Polo-like kinase 1 (Plk1) has received attention in recent years as a potential target for intervention in cancer. It is known to be important in regulation of cell cycle progression during M-phase and has been shown to be overexpressed in certain tumours. Now scientists at the NYU Cancer Institute and Howard Hughes Medical Institute have shown that Plk1 is involved in a new pathway associated with the cellular response to DNA damage. In the July 25th issue of Cell, the authors describe targeting of the phosphatase Cdc14B to APC/C, a protein that marks other proteins for destruction. The resultant activated APC/C then tags Plk1 for destruction. If Plk1 remains active, the cell continues to divide despite the DNA damage.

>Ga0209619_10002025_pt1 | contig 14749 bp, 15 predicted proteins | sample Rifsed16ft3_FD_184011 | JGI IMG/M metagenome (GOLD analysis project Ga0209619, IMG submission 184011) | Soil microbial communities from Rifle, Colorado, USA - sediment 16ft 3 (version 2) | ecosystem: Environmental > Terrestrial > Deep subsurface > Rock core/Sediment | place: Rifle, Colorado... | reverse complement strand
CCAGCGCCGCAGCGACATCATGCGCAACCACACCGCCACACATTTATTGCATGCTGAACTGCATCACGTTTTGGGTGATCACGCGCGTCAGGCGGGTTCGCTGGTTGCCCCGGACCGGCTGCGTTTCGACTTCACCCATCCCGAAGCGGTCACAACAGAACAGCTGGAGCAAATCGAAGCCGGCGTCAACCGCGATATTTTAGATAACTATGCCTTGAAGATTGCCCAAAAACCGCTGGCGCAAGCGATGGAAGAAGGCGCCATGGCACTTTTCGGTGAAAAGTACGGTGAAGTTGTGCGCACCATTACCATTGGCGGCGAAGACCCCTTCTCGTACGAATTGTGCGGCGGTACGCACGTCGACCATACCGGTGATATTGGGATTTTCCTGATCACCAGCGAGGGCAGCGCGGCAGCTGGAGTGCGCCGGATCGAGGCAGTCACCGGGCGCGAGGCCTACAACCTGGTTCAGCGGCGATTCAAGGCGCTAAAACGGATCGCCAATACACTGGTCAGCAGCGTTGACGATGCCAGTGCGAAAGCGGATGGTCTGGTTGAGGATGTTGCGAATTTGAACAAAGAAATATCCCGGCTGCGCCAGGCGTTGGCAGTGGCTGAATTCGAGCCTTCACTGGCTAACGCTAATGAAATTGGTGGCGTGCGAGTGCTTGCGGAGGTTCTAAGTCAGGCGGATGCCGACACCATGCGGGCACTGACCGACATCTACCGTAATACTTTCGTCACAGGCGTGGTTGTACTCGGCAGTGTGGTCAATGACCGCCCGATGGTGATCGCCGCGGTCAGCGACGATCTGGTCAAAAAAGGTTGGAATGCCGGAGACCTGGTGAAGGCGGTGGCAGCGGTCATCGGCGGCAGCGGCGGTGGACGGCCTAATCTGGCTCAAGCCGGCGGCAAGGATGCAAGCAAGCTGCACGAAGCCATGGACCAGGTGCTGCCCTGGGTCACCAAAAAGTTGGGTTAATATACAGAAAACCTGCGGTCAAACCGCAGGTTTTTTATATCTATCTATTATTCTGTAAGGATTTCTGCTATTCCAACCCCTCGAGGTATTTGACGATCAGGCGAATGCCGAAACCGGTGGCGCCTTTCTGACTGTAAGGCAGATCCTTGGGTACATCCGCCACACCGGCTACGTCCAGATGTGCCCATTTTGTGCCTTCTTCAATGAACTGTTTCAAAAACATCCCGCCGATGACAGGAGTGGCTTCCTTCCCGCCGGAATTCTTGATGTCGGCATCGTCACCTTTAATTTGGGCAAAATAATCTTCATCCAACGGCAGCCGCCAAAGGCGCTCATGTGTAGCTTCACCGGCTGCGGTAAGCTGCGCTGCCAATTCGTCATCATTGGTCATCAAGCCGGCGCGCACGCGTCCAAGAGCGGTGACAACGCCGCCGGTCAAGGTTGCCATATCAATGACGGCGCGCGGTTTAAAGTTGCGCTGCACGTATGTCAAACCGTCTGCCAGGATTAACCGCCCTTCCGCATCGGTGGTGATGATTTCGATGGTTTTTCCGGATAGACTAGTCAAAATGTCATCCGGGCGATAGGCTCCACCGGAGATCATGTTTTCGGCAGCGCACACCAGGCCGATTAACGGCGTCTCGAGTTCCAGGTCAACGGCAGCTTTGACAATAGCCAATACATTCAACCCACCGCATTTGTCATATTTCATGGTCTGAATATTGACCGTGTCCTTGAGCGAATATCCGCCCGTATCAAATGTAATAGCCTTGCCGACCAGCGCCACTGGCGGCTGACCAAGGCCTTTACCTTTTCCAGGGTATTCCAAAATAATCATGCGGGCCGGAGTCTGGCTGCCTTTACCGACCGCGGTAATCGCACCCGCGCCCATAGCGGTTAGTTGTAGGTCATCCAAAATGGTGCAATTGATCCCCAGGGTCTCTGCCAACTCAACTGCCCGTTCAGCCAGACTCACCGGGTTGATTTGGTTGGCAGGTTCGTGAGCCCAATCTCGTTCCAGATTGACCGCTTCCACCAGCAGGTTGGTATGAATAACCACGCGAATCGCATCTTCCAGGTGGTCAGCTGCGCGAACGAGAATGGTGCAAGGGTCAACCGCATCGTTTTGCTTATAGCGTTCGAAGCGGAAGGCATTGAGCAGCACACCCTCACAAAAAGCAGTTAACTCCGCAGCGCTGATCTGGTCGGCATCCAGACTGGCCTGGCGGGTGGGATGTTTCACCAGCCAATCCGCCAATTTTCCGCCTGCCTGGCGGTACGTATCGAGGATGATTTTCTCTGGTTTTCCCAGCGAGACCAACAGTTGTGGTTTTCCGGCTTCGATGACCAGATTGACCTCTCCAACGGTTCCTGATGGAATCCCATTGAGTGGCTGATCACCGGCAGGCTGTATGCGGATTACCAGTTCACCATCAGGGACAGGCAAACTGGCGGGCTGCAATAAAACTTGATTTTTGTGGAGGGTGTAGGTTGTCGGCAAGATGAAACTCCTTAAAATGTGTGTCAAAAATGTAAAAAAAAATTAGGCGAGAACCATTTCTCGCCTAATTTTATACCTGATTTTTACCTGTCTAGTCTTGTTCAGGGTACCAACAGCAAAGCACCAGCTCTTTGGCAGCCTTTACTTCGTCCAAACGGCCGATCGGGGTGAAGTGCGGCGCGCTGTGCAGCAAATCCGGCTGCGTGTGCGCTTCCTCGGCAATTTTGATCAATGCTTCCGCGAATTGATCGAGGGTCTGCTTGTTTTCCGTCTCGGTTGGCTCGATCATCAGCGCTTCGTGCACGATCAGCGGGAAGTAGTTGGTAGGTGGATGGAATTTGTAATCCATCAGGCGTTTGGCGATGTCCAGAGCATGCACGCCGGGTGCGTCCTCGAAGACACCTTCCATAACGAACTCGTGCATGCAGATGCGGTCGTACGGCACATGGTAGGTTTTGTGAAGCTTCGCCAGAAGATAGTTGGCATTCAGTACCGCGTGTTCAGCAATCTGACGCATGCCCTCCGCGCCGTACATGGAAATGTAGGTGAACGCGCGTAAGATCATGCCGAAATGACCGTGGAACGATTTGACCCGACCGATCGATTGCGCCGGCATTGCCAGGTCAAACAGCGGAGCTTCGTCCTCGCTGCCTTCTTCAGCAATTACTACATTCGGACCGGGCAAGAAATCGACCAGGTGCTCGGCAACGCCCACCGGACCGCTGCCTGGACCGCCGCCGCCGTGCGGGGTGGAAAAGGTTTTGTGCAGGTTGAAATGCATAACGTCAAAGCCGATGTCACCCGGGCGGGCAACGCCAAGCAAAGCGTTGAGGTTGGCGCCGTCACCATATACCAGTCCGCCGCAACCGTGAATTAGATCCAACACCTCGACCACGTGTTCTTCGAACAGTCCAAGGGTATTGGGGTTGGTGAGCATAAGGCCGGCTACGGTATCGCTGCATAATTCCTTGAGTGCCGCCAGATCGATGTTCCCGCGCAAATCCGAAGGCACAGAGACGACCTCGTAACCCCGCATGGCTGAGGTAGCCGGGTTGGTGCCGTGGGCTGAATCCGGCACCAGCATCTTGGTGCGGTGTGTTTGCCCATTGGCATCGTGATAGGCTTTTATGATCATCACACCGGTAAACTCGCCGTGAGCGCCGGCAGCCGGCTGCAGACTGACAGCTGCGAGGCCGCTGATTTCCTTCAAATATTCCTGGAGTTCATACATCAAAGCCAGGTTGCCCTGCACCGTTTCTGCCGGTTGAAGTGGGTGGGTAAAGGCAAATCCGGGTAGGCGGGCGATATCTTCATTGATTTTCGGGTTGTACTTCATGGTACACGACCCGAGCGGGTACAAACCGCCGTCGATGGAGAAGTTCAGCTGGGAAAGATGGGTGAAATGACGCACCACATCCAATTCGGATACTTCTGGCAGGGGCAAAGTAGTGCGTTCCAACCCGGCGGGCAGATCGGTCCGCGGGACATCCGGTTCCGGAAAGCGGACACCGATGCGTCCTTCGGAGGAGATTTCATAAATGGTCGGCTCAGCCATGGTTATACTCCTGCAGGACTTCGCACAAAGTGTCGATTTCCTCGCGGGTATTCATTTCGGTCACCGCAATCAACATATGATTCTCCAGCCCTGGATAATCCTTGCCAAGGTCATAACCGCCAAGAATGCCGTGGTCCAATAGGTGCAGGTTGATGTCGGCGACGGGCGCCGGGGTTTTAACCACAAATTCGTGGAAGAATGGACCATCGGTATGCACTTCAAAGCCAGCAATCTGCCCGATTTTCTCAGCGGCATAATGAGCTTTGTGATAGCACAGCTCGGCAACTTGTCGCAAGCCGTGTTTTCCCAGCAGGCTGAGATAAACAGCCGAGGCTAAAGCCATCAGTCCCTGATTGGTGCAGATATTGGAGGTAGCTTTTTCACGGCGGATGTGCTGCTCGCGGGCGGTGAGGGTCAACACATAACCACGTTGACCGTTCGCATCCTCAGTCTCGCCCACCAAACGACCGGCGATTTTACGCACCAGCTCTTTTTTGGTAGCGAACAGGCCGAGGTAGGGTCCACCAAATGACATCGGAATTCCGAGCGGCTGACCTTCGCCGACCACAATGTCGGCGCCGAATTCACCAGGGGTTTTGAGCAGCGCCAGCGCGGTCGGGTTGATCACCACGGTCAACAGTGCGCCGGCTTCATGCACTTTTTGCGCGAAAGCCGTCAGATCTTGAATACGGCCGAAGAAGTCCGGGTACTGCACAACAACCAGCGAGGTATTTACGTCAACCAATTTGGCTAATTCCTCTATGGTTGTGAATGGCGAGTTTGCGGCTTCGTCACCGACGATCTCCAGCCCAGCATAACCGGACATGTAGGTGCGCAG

Tekmira Pharmaceuticals, a specialist in delivery of RNA interference molecules, has just announced plans to advance an siRNA product targeting Plk1 into Phase 1 clinical trials in the second half of 2009. Meanwhile, the search for small molecule inhibitors of Plk1 continues. Scientists at Pfizer deposited x-ray coordinates of the catalytic domain of a mutant Plk1(complexed with BI2536) in the protein data bank earlier this year. Additional structure factors have been deposited by Sunesis scientists, although the coordinates have not yet been released.